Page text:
Calls for health system strengthening remain the dominant narrative surrounding outbreak and emergency preparedness.16,17 Our findings have important implications for the inclusion of CHWs in health systems strengthening. First, the unintended consequences of a large outbreak and response on a health system may be largely negative,7,8 but they can also be positive. The positive effects may be drawn from the CHWs, whose experience and relationships with communities can be exploited not only to support outbreak management, but also to continue (and with adequate resources) to scale up community-based, non-EVD health services.18 Second, outbreak management guidelines should explicitly include non-EVD-related aspects of the affected health systems and the role of the CHWs.19–21 Finally, sustained investment in CHW programmes through adequate remuneration, substantive capacity building and effective supervision structures—starting early in the post-recovery period—could create a solid foundation for CHWs to support emerging or sudden gaps in health care and improve the resilience of the health systems.
In conclusion, the EVD outbreak and response had contrasting effects on the reporting and delivery of services for childhood malaria, diarrhoea, and pneumonia within a large CHW programme in rural Sierra Leone. Health systems strengthening should include sustained investments in CHWs; otherwise it will be a missed opportunity to address pre-existing gaps and those created by outbreaks.
This research was conducted through the Structured Operational Research and Training Initiative (SORT IT), a global partnership led by the Special Programme for Research and Training in Tropical Diseases at the World Health Organization (WHO/TDR Geneva, Switzerland). The training model is based on a course developed jointly by the International Union Against Tuberculosis and Lung Disease (The Union; Paris, France) and Médecins Sans Frontières (MSF; Paris, France). The specific SORT IT programme that resulted in this publication was jointly developed and implemented by: WHO/TDR, the Sierra Leone Ministry of Health (Freetown), WHO Sierra Leone (Freetown, Sierra Leone) and the Centre for Operational Research, The Union. Mentorship and the coordination/facilitation of the SORT IT workshops were provided through the Centre for Operational Research, The Union; The Union South-East Asia Office, New Delhi, India; the Ministry of Health, Government of Karnataka, Bangalore, India; the Operational Research Unit (LUXOR), MSF, Brussels Operational Centre, Luxembourg; Academic Model Providing Access to Healthcare (AMPATH), Eldoret, Kenya; Alliance for Public Health, Kyiv, Ukraine; Institute of Tropical Medicine, Antwerp, Belgium; University of Toronto, Toronto, ON, Canada; Dignitas International, Zomba, Malawi; Partners in Health, Kono, Sierra Leone; and the Baroda Medical College, Vadodara, India.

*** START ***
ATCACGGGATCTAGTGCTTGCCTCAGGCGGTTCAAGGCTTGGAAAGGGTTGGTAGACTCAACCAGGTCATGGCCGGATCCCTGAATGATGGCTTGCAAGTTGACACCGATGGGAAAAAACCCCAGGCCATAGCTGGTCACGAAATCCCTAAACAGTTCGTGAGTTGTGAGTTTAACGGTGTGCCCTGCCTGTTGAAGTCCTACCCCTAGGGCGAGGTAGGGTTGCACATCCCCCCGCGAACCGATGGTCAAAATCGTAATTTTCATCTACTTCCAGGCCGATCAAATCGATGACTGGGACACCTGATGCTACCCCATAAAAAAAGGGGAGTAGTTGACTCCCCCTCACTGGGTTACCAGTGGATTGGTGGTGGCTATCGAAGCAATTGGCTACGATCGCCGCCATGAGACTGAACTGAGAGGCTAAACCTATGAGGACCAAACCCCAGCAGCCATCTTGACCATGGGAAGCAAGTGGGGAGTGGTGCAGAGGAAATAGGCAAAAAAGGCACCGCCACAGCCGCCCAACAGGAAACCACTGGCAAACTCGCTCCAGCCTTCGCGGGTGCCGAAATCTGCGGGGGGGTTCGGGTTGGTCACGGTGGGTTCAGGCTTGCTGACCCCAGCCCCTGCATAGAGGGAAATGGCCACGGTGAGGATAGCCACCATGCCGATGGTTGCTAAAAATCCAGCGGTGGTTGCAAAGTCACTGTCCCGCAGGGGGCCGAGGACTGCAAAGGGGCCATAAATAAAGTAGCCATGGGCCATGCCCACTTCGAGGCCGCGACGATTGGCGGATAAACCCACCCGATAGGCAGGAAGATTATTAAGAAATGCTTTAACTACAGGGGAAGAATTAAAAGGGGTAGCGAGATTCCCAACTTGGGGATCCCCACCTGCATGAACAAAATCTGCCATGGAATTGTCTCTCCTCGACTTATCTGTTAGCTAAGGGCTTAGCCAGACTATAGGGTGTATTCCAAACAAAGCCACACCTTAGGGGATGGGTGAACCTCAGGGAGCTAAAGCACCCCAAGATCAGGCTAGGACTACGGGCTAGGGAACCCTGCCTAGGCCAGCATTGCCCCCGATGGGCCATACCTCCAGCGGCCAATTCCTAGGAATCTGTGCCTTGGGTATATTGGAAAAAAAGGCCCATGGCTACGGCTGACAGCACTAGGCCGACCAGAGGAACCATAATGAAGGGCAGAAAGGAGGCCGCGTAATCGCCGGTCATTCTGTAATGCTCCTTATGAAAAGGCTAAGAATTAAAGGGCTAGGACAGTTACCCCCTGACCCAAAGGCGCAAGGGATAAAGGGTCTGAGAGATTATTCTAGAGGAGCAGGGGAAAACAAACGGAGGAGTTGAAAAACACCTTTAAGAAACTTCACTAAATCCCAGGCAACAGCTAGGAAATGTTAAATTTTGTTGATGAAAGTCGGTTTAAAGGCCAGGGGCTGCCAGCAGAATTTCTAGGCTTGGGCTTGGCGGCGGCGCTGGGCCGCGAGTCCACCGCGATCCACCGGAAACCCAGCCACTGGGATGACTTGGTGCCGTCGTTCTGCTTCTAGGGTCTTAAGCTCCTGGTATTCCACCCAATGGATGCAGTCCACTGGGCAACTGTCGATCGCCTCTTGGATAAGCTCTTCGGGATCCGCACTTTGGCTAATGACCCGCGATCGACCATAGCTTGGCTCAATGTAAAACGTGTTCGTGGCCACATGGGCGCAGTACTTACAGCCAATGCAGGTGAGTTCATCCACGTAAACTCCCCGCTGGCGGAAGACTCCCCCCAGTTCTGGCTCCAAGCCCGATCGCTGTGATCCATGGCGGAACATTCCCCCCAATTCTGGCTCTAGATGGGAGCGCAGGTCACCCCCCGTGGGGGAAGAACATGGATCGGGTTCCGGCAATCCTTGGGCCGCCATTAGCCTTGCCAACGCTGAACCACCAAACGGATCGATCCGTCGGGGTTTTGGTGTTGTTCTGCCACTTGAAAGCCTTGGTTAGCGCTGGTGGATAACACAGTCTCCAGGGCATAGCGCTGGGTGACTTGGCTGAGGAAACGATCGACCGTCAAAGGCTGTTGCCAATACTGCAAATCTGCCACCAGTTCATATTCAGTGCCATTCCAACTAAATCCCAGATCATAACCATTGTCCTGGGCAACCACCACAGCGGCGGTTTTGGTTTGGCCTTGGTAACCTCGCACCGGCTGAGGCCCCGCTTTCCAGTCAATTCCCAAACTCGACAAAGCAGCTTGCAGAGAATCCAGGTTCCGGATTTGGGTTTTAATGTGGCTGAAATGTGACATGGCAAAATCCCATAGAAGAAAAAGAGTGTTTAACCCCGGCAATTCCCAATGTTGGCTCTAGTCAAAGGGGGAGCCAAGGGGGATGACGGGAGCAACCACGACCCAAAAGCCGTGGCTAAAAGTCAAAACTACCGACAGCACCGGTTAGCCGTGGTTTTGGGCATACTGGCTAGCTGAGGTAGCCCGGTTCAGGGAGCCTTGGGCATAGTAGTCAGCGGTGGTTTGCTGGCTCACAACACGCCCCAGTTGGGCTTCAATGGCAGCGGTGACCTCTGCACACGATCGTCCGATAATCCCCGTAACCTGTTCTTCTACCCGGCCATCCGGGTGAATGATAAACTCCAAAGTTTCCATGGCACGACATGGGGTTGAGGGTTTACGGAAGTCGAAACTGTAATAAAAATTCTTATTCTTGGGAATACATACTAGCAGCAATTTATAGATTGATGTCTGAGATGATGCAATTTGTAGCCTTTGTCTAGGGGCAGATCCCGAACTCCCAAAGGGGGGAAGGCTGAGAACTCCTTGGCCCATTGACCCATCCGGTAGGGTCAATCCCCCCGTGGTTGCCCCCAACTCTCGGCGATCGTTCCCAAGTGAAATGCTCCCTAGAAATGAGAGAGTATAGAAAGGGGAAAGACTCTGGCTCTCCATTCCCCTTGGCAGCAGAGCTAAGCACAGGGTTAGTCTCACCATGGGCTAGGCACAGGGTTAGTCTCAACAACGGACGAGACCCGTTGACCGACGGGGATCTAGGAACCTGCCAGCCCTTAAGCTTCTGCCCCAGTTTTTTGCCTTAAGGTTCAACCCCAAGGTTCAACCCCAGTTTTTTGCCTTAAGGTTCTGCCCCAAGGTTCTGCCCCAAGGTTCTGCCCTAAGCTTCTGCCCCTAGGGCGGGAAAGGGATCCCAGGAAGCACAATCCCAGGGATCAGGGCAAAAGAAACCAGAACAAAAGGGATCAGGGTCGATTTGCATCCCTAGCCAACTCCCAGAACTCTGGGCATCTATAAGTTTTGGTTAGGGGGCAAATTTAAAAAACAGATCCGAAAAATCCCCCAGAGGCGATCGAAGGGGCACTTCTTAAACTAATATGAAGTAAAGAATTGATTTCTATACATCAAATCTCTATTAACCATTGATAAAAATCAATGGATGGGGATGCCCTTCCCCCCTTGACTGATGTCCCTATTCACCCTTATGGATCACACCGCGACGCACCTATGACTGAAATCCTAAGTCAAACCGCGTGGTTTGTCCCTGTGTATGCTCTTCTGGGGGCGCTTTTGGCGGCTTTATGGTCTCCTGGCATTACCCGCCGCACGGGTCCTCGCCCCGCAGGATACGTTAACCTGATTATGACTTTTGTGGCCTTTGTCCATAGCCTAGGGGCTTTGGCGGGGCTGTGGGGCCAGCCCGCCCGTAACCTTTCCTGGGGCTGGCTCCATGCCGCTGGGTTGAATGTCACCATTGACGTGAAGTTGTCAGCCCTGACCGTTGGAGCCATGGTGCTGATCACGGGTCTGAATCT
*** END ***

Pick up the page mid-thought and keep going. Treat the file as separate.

The authors thank the community health workers (CHWS) and their peripheral health unit supervisors in Kenema District, and the data entry team at the Ministry of Health and Sanitation (MoHS) who enter data into and manage the MoHS CHW Programme Data System in Kenema.
The programme was funded by the Department for International Development (London, UK) and WHO/TDR. The funders had no role in study design, data collection and analysis, decision to publish, or preparation of the manuscript.
The community health worker (CHW) programme was designed in 2009 to address gaps in health care service delivery in rural communities by decentralising the screening, diagnosis and treatment of high-burden diseases with high fatality in children.1 After community mapping of households, CHWs were recruited and trained to provide services at a ratio of 100 households per CHW. The number of CHWs per peripheral health unit (PHU) depends on how the population is distributed across the villages within the catchment area of the PHU. The programme started by focusing on uncomplicated malaria, with referral to health facilities for suspected complicated malaria. The CHWs' role gradually broadened to include other community health interventions, including childhood diarrhoea and pneumonia, by 2012. By 1 June 2013, additional CHW responsibilities included maternal and other child health issues. As of 1 June 2013, there were approximately 1000 trained CHWs in Kenema District, and 108 peer supervisors. CHWs are adult volunteers who command respect in their communities; the majority (79%) are literate in English.2